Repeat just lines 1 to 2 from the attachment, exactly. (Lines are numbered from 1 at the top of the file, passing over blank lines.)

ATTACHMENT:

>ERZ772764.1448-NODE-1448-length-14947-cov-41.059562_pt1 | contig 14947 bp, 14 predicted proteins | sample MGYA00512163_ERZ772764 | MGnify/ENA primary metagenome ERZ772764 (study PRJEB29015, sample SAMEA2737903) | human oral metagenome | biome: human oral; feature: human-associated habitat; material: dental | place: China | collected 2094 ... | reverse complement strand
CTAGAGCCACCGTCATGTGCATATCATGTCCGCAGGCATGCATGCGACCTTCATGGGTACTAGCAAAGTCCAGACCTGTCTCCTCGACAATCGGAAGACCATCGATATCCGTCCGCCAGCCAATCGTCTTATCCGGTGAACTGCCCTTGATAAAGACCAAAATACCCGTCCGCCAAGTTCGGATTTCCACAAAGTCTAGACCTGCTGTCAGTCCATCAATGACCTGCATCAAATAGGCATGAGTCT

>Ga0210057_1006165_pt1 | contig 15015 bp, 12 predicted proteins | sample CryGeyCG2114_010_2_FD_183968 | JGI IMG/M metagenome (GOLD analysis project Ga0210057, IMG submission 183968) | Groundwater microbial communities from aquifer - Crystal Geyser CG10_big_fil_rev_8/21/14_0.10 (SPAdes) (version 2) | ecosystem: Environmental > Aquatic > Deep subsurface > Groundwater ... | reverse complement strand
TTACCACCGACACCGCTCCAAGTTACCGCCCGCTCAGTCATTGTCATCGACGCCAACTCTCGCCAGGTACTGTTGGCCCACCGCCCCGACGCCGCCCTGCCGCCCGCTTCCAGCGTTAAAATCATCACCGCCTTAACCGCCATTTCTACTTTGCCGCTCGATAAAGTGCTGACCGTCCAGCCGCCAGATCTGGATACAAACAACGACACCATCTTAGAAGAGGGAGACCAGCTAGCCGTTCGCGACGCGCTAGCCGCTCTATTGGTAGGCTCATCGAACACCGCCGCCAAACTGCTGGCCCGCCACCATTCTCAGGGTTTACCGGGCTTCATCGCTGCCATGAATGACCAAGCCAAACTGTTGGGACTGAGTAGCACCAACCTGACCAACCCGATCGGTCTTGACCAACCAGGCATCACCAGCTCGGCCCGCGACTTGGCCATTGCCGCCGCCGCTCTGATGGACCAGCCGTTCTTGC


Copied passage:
>ERZ772764.1448-NODE-1448-length-14947-cov-41.059562_pt1 | contig 14947 bp, 14 predicted proteins | sample MGYA00512163_ERZ772764 | MGnify/ENA primary metagenome ERZ772764 (study PRJEB29015, sample SAMEA2737903) | human oral metagenome | biome: human oral; feature: human-associated habitat; material: dental | place: China | collected 2094 ... | reverse complement strand
CTAGAGCCACCGTCATGTGCATATCATGTCCGCAGGCATGCATGCGACCTTCATGGGTACTAGCAAAGTCCAGACCTGTCTCCTCGACAATCGGAAGACCATCGATATCCGTCCGCCAGCCAATCGTCTTATCCGGTGAACTGCCCTTGATAAAGACCAAAATACCCGTCCGCCAAGTTCGGATTTCCACAAAGTCTAGACCTGCTGTCAGTCCATCAATGACCTGCATCAAATAGGCATGAGTCT